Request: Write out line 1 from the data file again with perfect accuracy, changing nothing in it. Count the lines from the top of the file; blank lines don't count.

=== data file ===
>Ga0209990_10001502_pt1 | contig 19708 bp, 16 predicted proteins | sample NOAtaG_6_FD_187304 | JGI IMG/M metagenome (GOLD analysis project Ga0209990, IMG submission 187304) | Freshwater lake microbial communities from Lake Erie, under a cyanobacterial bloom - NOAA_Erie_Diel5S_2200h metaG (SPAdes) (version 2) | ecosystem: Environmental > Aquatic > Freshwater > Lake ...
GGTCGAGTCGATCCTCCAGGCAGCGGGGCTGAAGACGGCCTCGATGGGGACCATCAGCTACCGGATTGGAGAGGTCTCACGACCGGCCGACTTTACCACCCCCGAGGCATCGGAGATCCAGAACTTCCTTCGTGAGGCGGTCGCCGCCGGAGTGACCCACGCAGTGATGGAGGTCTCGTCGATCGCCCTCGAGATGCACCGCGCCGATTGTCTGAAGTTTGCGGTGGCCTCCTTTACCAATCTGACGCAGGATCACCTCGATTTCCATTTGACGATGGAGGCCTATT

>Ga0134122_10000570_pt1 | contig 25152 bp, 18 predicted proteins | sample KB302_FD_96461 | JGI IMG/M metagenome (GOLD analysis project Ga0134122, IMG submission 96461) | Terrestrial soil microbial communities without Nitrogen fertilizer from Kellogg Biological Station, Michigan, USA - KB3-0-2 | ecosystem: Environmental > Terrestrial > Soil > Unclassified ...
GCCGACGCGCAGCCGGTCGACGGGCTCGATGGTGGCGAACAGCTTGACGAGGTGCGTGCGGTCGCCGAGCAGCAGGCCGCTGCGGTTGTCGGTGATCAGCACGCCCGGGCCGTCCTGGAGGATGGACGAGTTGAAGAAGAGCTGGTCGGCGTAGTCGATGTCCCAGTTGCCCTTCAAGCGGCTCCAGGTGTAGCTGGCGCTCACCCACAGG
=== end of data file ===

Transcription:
>Ga0209990_10001502_pt1 | contig 19708 bp, 16 predicted proteins | sample NOAtaG_6_FD_187304 | JGI IMG/M metagenome (GOLD analysis project Ga0209990, IMG submission 187304) | Freshwater lake microbial communities from Lake Erie, under a cyanobacterial bloom - NOAA_Erie_Diel5S_2200h metaG (SPAdes) (version 2) | ecosystem: Environmental > Aquatic > Freshwater > Lake ...